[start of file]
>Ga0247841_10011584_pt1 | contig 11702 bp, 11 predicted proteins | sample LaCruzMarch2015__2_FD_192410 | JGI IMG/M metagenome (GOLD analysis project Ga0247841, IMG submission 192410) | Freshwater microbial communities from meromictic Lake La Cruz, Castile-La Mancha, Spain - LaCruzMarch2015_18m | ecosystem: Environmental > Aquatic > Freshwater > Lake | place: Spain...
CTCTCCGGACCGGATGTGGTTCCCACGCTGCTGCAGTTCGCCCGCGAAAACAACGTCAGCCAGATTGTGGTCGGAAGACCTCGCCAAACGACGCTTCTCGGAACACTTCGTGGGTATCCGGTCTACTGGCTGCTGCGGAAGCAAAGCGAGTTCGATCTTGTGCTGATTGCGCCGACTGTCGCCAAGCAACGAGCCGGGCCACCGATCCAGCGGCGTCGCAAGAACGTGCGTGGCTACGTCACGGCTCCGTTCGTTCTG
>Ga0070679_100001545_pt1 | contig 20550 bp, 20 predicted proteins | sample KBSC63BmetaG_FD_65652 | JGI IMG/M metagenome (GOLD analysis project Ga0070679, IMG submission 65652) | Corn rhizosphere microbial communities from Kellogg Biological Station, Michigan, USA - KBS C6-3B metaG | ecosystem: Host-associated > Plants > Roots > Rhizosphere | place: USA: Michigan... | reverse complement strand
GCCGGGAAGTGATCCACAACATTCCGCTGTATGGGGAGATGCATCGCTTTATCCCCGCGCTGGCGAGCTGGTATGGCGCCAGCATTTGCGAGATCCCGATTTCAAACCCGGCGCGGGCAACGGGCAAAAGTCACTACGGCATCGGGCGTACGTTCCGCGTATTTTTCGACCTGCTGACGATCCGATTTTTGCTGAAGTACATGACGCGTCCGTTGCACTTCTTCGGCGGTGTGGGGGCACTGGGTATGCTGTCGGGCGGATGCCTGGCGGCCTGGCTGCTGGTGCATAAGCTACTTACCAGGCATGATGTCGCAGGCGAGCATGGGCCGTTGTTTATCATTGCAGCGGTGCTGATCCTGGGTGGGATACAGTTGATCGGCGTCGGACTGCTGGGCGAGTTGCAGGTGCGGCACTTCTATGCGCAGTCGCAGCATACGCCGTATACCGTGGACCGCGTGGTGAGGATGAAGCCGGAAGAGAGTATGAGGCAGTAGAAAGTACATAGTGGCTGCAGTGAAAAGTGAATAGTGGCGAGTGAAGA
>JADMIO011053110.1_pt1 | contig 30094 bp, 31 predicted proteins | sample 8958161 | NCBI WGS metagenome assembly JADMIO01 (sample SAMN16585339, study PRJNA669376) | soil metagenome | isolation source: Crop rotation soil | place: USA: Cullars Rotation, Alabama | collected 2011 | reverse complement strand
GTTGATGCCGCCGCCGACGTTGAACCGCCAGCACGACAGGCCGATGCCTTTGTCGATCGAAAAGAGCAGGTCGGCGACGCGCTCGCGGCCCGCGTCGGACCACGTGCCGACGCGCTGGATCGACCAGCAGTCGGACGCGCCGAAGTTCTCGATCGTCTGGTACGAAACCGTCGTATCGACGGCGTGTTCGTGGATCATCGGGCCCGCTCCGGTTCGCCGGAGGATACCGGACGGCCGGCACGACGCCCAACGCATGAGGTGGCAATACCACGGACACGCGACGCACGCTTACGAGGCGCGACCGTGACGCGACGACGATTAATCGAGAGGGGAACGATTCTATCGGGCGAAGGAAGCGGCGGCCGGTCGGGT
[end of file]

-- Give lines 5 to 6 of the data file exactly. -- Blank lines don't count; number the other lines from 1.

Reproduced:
>JADMIO011053110.1_pt1 | contig 30094 bp, 31 predicted proteins | sample 8958161 | NCBI WGS metagenome assembly JADMIO01 (sample SAMN16585339, study PRJNA669376) | soil metagenome | isolation source: Crop rotation soil | place: USA: Cullars Rotation, Alabama | collected 2011 | reverse complement strand
GTTGATGCCGCCGCCGACGTTGAACCGCCAGCACGACAGGCCGATGCCTTTGTCGATCGAAAAGAGCAGGTCGGCGACGCGCTCGCGGCCCGCGTCGGACCACGTGCCGACGCGCTGGATCGACCAGCAGTCGGACGCGCCGAAGTTCTCGATCGTCTGGTACGAAACCGTCGTATCGACGGCGTGTTCGTGGATCATCGGGCCCGCTCCGGTTCGCCGGAGGATACCGGACGGCCGGCACGACGCCCAACGCATGAGGTGGCAATACCACGGACACGCGACGCACGCTTACGAGGCGCGACCGTGACGCGACGACGATTAATCGAGAGGGGAACGATTCTATCGGGCGAAGGAAGCGGCGGCCGGTCGGGT